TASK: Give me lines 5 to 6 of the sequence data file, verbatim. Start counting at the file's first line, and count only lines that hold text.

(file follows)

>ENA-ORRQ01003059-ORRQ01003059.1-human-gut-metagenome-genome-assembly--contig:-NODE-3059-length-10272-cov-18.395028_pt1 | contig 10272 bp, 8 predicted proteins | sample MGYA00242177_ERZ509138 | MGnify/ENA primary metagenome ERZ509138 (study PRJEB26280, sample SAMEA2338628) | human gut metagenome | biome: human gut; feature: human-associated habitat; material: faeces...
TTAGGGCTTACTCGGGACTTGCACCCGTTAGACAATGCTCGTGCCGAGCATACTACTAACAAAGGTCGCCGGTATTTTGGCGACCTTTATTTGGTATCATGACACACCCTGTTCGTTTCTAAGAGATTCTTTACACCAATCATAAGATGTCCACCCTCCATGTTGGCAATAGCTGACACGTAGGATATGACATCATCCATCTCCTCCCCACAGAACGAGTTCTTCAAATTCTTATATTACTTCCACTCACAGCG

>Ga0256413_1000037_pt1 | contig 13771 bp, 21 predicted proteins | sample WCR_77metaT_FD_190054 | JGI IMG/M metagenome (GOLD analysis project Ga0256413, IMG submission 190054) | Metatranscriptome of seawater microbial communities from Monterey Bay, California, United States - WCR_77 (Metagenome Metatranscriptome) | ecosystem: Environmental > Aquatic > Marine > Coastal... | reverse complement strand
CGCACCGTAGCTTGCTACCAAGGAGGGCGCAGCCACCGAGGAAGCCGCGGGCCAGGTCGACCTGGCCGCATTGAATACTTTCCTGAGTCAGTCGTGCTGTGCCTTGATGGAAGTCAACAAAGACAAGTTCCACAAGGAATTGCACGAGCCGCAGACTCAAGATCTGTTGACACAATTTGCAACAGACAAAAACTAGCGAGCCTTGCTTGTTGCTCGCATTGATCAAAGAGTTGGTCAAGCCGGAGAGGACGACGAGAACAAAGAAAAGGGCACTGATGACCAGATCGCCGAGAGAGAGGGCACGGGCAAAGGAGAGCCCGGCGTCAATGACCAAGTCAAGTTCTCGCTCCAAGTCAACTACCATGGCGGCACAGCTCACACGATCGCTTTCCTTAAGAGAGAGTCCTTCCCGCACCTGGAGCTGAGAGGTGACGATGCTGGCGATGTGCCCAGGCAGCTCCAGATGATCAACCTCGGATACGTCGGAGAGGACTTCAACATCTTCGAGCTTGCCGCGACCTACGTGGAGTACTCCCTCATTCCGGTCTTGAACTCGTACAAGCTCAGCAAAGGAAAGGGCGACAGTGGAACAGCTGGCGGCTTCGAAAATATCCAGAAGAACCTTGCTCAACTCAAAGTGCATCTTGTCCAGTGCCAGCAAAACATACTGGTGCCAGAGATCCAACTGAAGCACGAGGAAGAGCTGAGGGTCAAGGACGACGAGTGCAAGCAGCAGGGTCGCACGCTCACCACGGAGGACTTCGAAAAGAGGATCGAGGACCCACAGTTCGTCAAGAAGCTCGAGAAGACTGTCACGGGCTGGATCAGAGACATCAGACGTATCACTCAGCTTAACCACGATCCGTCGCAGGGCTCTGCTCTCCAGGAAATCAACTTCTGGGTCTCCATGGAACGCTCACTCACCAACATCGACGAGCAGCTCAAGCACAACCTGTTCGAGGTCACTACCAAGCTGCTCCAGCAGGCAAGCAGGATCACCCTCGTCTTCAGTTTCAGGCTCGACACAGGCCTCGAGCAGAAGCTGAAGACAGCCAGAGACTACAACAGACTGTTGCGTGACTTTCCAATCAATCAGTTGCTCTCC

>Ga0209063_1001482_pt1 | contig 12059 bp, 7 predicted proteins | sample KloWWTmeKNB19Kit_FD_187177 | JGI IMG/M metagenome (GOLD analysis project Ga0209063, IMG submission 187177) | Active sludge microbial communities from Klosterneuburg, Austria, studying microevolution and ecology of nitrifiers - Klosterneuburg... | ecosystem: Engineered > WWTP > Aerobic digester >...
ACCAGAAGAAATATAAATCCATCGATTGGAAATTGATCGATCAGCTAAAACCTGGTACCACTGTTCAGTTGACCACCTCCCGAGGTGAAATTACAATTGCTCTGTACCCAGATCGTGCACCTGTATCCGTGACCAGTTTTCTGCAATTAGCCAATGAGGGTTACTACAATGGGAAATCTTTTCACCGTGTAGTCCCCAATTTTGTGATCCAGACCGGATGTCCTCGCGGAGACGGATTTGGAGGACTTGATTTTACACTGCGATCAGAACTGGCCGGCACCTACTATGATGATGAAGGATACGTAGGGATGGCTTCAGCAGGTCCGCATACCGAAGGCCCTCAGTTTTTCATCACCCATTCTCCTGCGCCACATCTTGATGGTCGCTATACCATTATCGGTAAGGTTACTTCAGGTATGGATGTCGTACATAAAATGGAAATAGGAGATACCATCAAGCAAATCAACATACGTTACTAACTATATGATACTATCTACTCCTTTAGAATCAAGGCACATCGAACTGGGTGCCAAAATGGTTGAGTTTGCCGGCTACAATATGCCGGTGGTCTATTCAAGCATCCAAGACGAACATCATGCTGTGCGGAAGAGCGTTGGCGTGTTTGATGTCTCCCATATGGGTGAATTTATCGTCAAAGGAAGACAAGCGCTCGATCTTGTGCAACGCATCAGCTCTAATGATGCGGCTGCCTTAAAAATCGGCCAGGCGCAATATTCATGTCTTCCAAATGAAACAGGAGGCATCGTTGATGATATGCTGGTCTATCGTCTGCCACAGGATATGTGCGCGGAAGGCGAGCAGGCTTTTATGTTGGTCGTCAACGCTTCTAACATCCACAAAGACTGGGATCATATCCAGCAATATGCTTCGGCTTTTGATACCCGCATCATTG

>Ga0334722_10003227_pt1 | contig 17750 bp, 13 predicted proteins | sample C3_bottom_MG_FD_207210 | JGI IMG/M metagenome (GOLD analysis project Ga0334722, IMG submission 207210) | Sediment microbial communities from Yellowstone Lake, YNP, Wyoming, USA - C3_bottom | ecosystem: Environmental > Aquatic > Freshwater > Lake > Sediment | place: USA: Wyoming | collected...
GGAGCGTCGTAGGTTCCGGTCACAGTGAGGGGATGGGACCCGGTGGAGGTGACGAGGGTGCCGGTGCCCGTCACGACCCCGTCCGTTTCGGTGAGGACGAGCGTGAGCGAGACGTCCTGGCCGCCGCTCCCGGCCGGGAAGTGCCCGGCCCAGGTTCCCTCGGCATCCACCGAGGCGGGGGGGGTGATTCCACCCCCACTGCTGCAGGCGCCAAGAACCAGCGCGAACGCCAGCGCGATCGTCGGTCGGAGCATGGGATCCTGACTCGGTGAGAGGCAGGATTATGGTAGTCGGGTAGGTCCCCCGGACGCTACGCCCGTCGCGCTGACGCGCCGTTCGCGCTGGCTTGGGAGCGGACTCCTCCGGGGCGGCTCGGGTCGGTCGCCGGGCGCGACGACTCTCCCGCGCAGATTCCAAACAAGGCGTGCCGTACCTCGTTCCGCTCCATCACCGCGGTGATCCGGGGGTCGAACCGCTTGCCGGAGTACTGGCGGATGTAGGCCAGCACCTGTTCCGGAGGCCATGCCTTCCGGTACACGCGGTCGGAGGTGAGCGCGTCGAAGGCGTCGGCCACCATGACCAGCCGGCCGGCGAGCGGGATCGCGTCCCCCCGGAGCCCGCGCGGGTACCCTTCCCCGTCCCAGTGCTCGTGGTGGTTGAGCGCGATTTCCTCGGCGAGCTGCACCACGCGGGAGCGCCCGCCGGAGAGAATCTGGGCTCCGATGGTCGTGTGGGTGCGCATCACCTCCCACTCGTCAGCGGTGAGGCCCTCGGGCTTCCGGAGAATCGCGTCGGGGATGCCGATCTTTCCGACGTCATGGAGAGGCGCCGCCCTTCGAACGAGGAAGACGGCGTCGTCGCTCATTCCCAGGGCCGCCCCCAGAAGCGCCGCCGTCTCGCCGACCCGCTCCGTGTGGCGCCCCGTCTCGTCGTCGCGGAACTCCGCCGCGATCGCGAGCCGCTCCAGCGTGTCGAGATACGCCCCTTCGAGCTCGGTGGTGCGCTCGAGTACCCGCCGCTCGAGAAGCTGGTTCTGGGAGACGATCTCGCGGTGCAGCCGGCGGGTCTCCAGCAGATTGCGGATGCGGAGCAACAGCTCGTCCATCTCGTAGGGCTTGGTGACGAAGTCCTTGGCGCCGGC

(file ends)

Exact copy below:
>Ga0209063_1001482_pt1 | contig 12059 bp, 7 predicted proteins | sample KloWWTmeKNB19Kit_FD_187177 | JGI IMG/M metagenome (GOLD analysis project Ga0209063, IMG submission 187177) | Active sludge microbial communities from Klosterneuburg, Austria, studying microevolution and ecology of nitrifiers - Klosterneuburg... | ecosystem: Engineered > WWTP > Aerobic digester >...
ACCAGAAGAAATATAAATCCATCGATTGGAAATTGATCGATCAGCTAAAACCTGGTACCACTGTTCAGTTGACCACCTCCCGAGGTGAAATTACAATTGCTCTGTACCCAGATCGTGCACCTGTATCCGTGACCAGTTTTCTGCAATTAGCCAATGAGGGTTACTACAATGGGAAATCTTTTCACCGTGTAGTCCCCAATTTTGTGATCCAGACCGGATGTCCTCGCGGAGACGGATTTGGAGGACTTGATTTTACACTGCGATCAGAACTGGCCGGCACCTACTATGATGATGAAGGATACGTAGGGATGGCTTCAGCAGGTCCGCATACCGAAGGCCCTCAGTTTTTCATCACCCATTCTCCTGCGCCACATCTTGATGGTCGCTATACCATTATCGGTAAGGTTACTTCAGGTATGGATGTCGTACATAAAATGGAAATAGGAGATACCATCAAGCAAATCAACATACGTTACTAACTATATGATACTATCTACTCCTTTAGAATCAAGGCACATCGAACTGGGTGCCAAAATGGTTGAGTTTGCCGGCTACAATATGCCGGTGGTCTATTCAAGCATCCAAGACGAACATCATGCTGTGCGGAAGAGCGTTGGCGTGTTTGATGTCTCCCATATGGGTGAATTTATCGTCAAAGGAAGACAAGCGCTCGATCTTGTGCAACGCATCAGCTCTAATGATGCGGCTGCCTTAAAAATCGGCCAGGCGCAATATTCATGTCTTCCAAATGAAACAGGAGGCATCGTTGATGATATGCTGGTCTATCGTCTGCCACAGGATATGTGCGCGGAAGGCGAGCAGGCTTTTATGTTGGTCGTCAACGCTTCTAACATCCACAAAGACTGGGATCATATCCAGCAATATGCTTCGGCTTTTGATACCCGCATCATTG